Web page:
Cisco seeks court approval to force Acacia to finish $2.6 billion merger

Updated: Acacia says that closing conditions set by the Chinese government were not met. Cisco does not agree.

Cisco is taking Acacia Communications to court to prevent the company from walking away from an agreed $2.6 billion merger. 

Maynard, Massachusetts-based Acacia is a component supplier and maker of high-speed optical interconnect products for networking purposes.

In July 2019, Cisco announced the acquisition of Acacia, which supplied components to the company. Cisco said at the time that the purchase would benefit the firm's existing enterprise network portfolio.

Under the terms of the deal, Cisco was required to meet a set of closing conditions, a standard procedure in most merger and acquisition deals. According to Acacia, however, these conditions have not been met in time. 

On January 8, Acacia said the company "elected to terminate its merger agreement," effective immediately, and accused Cisco of not obtaining approval from the Chinese government's State Administration for Market Regulation (SAMR).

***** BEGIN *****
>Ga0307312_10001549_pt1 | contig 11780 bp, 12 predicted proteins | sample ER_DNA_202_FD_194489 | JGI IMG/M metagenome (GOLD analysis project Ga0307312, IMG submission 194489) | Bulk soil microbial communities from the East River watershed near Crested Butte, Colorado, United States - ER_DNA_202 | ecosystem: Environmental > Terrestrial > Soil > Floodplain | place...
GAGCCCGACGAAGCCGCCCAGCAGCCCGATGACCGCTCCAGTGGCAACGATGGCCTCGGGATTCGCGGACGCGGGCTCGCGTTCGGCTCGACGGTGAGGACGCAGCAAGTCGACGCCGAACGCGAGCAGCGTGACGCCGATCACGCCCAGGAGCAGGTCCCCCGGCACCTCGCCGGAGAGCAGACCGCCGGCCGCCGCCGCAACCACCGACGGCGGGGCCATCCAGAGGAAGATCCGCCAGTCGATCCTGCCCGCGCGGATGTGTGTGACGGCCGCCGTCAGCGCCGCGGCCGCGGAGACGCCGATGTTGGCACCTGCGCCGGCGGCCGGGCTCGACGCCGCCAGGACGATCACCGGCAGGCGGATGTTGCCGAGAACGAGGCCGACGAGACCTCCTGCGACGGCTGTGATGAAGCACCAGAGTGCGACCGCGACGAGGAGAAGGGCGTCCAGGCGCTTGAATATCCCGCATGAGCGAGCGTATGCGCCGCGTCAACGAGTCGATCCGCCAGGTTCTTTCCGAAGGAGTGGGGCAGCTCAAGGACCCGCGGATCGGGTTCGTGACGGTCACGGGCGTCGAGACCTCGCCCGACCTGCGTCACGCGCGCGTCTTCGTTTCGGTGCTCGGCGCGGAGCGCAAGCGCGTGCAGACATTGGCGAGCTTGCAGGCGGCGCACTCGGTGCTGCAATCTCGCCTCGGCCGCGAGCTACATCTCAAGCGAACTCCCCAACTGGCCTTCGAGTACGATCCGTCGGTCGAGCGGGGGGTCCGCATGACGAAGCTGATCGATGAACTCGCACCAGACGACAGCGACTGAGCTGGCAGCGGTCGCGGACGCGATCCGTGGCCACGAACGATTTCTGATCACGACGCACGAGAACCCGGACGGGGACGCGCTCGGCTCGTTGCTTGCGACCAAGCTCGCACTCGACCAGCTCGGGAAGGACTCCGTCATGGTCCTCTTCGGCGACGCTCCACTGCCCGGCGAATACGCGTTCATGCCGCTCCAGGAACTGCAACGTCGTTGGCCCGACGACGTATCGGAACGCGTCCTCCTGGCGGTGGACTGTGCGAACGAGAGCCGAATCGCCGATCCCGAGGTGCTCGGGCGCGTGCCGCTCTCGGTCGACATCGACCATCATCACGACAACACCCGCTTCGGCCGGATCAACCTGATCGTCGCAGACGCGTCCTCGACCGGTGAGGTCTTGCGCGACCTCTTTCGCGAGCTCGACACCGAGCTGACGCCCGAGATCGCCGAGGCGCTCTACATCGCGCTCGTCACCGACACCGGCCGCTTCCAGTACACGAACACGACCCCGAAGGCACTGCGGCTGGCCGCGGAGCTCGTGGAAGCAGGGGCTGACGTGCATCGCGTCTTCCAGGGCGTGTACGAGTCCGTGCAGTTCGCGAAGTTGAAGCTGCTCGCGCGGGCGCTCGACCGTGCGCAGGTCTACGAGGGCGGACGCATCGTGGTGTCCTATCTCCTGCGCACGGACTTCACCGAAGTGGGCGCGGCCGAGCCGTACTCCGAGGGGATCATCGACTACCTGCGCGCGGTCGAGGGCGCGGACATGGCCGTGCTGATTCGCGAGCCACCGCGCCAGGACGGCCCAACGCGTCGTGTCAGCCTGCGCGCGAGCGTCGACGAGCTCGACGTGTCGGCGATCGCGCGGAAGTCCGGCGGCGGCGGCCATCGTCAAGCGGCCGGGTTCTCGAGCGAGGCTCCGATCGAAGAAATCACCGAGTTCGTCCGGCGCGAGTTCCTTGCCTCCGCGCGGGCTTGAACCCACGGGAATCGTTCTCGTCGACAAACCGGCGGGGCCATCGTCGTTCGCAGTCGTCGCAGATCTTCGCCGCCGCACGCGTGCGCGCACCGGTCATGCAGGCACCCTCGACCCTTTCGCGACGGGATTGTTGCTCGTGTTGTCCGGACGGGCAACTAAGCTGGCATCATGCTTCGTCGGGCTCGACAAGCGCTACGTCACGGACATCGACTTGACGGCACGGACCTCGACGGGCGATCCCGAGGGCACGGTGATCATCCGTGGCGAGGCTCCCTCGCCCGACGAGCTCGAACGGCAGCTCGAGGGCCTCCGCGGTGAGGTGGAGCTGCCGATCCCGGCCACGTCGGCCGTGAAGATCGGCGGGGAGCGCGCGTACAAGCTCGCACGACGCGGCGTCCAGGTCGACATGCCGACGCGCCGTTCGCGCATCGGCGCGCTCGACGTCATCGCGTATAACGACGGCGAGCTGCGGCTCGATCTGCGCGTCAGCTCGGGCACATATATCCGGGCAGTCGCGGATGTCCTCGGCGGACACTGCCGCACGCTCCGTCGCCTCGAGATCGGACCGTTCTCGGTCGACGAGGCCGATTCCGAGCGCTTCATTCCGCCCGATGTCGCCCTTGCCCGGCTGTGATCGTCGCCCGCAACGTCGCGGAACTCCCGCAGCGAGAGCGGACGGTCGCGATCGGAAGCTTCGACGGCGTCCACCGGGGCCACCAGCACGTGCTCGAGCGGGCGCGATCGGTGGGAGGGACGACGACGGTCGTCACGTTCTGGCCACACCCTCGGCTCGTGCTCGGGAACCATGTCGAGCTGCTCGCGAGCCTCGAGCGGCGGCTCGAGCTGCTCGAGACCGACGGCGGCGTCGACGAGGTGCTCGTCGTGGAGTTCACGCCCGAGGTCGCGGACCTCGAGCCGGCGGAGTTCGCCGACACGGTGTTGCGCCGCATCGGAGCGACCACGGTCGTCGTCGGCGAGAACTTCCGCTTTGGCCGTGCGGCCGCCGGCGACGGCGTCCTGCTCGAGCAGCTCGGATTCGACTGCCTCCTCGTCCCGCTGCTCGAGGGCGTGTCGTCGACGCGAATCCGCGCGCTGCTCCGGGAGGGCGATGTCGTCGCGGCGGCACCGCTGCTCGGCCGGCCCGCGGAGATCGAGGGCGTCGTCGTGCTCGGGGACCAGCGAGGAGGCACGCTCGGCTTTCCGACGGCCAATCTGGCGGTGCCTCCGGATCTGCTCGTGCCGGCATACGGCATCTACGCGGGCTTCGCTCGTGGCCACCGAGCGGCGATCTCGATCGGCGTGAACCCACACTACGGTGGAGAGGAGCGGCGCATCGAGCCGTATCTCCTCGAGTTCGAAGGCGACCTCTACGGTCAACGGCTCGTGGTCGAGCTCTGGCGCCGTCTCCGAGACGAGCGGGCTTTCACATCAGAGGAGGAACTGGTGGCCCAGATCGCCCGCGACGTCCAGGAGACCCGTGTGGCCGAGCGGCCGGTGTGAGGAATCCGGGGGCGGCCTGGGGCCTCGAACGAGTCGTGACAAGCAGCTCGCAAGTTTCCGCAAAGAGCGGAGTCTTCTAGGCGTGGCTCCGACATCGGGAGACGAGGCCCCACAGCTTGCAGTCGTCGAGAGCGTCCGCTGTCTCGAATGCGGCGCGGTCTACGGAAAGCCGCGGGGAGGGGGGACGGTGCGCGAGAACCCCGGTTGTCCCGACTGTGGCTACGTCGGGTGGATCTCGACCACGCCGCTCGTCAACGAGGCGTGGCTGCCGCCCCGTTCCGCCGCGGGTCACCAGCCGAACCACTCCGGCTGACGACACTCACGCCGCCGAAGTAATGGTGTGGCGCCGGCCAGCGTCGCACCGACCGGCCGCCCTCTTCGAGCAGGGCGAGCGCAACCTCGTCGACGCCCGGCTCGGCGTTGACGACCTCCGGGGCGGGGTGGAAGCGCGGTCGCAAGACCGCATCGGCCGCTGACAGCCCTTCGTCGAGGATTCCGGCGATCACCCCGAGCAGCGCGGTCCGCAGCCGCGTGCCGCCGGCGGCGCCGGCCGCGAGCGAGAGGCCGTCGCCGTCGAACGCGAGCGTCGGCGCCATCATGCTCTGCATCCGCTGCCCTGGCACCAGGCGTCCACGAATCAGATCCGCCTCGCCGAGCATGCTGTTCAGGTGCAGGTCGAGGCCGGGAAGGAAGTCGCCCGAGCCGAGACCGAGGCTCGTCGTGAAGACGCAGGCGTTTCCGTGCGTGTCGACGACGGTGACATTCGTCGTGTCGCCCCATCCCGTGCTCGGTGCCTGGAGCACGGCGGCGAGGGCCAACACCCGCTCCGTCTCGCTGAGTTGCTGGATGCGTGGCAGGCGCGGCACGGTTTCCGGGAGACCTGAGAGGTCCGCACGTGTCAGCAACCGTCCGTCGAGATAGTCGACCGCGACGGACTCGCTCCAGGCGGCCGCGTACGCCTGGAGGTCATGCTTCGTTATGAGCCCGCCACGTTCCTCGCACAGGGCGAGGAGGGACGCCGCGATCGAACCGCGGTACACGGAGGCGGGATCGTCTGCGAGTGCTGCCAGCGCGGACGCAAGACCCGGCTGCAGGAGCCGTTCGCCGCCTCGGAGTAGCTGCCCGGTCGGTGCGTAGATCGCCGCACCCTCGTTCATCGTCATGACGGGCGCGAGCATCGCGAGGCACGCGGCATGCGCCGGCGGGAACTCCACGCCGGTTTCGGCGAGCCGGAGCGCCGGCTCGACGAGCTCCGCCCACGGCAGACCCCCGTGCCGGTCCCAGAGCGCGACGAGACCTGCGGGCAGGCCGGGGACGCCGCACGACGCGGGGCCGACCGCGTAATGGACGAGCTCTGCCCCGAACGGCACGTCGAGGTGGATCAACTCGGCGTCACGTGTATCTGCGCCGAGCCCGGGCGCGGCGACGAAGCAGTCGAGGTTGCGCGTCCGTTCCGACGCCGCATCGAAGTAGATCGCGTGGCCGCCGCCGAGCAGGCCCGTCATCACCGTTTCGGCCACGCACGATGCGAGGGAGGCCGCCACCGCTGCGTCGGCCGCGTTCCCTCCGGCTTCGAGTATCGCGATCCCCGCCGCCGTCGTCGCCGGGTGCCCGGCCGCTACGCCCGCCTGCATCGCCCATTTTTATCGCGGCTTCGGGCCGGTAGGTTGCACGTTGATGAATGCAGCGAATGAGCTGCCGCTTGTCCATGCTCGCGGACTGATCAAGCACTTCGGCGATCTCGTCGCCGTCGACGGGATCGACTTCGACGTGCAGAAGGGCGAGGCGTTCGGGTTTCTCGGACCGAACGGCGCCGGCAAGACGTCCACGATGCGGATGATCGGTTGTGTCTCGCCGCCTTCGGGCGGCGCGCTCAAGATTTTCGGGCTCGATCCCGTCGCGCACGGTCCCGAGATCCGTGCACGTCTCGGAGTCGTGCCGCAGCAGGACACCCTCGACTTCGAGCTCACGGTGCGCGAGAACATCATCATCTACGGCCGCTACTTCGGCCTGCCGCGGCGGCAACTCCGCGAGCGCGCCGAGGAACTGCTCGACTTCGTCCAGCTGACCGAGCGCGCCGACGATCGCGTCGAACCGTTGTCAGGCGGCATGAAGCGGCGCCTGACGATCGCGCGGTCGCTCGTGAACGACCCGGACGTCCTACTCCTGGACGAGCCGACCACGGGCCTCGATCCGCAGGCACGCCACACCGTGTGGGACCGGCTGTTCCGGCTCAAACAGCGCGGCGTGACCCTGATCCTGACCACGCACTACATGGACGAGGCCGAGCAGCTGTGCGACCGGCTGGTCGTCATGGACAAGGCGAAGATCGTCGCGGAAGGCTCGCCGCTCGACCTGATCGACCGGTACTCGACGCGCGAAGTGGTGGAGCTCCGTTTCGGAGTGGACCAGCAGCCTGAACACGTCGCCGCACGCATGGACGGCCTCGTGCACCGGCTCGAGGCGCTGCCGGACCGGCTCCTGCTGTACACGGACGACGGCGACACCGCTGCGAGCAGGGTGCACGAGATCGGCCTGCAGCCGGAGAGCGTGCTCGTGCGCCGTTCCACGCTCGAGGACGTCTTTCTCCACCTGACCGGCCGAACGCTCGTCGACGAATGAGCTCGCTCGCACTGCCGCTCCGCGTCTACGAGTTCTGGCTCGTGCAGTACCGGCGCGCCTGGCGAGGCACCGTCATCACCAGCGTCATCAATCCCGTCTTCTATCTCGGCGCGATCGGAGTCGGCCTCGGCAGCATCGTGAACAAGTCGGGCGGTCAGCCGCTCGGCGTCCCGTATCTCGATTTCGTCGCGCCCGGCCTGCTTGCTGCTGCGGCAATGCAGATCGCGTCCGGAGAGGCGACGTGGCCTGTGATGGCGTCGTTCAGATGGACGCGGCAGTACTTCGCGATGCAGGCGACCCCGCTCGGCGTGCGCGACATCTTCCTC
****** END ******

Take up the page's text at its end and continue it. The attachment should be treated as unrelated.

"[As this] was not received within the timeframe contemplated by the merger agreement, Acacia did not have an obligation to close the merger before the arrival of the January 8, 2021, extended end date," the company said. "As such, Acacia exercised its right to terminate the proposed transaction in accordance with the terms of the merger agreement."

Cisco told the component supplier it intended to dispute the termination, and in response, Acacia said it would fight its corner. 

On the same day, Cisco went to the US Delaware Court of Chancery to launch an investigation into whether the company had met the conditions set to close the merger, or not. 

Cisco says it was previously notified by SAMR that information provided by the company was "sufficient to address the relevant competition concerns." 

In addition, the tech giant asked for an order to be issued that prevents Acacia from terminating the deal "until the court resolves these matters." 

According to Bloomberg, this temporary court order has been granted and the matter is also set to be expedited. 

A member of Cisco's defense team, William Lafferty, has accused Acacia of trying to walk away from the deal in order to negotiate a deal valuing the company at a higher price, adding that losing the strategic merger could cause Cisco "irreparable harm."

Update January 12, 6.15am GMT: Acacia has now filed its defense with the court alongside a countersuit, seeking confirmation that the merger agreement was justifiably terminated as "the required Chinese regulatory approval was not obtained and the merger did not close before the agreed-upon termination date under the agreement."

"Acacia continues to be bound by the terms of the merger agreement pursuant to a temporary restraining order granted by the Delaware Court of Chancery pending resolution of the litigation with Cisco or as otherwise agreed by the parties," the company said.

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